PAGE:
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European Scrutiny Committee are in a positive vein, unlike those of some of his colleagues who travelled with us and encouraged people in other countries not to join the EU. Their admonition fell on deaf ears everywhere that we went, but he has never been guilty of saying such things. We should accept that there are problems and I   shall mention some of them.

We should ask why Romania is joining in 2007, rather than 2008, which could have been an option. One of the problems is that Romania will have to run very hard to catch up with our demands on tackling institutionalised fraud, whether small-scale bribery or large-scale fraud. When we met the President of Romania, he admitted that fraud was a major problem that he was going to tackle. The hon. Member for Totnes omitted to mention the fact that there was a rather garish picture of a former Minister in manacles on the front page of the national newspaper, which said—I believe that this was the translation—that he was shouting, "The President of Romania has put me here, and I will ensure that he ends up in the same prison." The current President is clearly taking on board the need to tackle large-scale corruption and fraud in the institutions that previously ran the country. If his record as mayor of Bucharest is anything to go by, he will challenge and beat down that high level of corruption.

It would be unreal of us to think that this is just about the relationship between Romania and the EU. Senior members of its Parliament made candid comments about the reason why Romania would join in 2007. They said that they would offer the USA a base there. When I asked, "Do you mean a NATO base?" they said, "No, a USA base in Romania." If that is part of the equation, I am concerned. If Romania is to become involved in international defence, that should happen through NATO and it should be done in a way that does not single out any country as a partner in defence matters, while it is applying to become our partner in economic matters. Although I welcome the accession clause, I hope that the Minister will clarify whether a base in Romania will be offered to an individual country outwith the EU, rather than NATO, which is our common alliance. It might be that the politicians were expressing only an aspiration, but if that became a reality, it would be viewed negatively. It would be seen that there was a false contract between the EU and Romania if the purpose of speeding up accession was to hasten the provision of any form of military base for the United States of America.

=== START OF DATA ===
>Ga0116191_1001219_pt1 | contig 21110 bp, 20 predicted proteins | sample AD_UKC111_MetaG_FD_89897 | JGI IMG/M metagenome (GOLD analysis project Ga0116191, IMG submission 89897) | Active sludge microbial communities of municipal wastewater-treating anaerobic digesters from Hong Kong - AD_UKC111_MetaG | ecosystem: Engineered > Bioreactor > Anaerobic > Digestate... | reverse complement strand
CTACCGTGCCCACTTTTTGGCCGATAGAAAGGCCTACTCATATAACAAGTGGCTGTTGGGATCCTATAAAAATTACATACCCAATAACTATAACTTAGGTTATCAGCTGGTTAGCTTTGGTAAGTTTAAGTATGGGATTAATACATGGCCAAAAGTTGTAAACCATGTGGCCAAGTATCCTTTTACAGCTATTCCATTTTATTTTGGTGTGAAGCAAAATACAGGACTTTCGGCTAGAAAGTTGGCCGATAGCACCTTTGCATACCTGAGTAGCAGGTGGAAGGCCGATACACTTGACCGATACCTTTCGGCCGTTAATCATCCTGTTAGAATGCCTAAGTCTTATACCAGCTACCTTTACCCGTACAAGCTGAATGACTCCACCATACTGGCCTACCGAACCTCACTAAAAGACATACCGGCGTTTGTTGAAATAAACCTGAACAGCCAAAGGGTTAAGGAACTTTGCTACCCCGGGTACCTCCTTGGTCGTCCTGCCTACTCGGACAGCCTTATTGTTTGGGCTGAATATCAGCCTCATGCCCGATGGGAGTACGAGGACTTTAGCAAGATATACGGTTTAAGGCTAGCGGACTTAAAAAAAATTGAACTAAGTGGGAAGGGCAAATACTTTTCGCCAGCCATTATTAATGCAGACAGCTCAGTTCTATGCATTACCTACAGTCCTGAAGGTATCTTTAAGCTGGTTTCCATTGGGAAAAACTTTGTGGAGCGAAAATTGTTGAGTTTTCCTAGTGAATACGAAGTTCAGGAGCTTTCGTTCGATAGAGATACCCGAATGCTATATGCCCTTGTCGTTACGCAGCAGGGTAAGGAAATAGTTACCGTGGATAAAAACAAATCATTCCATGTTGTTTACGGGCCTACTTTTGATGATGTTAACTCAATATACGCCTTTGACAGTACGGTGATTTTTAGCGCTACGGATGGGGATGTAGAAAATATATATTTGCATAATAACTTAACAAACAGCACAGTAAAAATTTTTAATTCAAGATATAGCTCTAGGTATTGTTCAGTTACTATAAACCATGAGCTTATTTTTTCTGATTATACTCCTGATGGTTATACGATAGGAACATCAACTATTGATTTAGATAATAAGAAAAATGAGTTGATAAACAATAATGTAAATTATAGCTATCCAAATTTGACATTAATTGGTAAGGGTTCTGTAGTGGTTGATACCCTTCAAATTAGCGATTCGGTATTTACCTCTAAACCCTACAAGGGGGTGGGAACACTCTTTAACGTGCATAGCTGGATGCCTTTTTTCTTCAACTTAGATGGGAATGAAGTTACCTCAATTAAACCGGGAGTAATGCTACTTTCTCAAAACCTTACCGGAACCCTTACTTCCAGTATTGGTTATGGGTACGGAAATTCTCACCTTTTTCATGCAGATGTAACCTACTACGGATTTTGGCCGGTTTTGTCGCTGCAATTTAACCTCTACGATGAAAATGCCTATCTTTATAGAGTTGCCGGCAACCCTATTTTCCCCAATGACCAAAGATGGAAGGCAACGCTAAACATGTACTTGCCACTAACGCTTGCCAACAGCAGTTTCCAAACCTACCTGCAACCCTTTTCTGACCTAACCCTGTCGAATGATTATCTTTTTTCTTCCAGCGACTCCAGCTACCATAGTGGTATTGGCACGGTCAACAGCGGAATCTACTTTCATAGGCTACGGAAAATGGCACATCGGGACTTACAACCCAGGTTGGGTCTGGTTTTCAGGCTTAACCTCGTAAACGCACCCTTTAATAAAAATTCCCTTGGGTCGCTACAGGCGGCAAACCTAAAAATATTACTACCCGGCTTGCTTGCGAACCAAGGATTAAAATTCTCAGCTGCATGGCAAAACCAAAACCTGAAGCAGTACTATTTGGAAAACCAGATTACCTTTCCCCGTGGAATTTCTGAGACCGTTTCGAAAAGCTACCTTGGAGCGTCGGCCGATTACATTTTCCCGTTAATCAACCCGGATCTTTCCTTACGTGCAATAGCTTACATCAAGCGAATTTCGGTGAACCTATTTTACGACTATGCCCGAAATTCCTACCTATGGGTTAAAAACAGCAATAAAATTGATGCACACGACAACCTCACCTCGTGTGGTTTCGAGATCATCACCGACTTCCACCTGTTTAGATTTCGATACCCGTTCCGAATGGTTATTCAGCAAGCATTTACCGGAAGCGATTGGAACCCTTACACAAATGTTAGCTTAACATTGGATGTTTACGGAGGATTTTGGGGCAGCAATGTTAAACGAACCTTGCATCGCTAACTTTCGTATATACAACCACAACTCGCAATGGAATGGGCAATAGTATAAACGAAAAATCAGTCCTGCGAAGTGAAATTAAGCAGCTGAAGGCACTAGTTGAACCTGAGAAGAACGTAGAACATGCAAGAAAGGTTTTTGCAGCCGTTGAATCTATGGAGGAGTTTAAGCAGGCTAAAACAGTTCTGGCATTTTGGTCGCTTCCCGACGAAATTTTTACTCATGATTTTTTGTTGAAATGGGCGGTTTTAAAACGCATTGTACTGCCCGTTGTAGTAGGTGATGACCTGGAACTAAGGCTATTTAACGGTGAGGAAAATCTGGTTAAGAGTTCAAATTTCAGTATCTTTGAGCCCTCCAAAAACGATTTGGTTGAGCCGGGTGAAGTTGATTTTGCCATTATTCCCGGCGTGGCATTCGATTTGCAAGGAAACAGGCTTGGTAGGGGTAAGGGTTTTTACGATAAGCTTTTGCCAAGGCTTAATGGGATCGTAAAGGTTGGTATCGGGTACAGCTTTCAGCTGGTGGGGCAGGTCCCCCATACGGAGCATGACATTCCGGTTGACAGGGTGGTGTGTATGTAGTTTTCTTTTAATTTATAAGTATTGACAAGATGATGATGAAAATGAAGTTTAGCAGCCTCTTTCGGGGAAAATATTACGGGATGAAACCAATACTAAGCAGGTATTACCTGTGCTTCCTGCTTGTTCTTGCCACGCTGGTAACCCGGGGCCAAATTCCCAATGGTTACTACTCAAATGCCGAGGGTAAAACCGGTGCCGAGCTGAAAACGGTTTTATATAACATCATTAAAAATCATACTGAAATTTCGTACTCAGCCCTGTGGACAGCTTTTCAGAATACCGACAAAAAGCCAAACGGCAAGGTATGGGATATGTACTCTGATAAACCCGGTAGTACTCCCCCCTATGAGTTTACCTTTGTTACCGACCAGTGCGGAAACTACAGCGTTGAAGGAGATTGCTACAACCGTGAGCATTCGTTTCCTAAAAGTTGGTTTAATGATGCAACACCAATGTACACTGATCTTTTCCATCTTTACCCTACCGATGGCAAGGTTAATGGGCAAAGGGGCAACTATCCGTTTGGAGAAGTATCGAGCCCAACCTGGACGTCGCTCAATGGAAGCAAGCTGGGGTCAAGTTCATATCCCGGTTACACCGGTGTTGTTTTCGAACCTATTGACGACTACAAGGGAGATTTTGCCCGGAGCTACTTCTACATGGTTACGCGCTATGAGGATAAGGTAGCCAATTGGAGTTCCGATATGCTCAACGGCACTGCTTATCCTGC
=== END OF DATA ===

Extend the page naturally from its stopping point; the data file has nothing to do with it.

The Minister for the Middle East (Dr. Kim Howells): I   have certainly not heard any talk of US bases, nor did   I hear such talk when I was in Romania. However, I am interested to hear what my hon. Friend says.

Michael Connarty: The Minister can check that out if he wishes because it was said to me not privately in a whisper, but in a meeting in Romania that was attended by other members of the European Scrutiny Committee. The suggestion worried me, but if it was simply an aspiration and someone was grandstanding, I will be glad to see the rumour put to rest.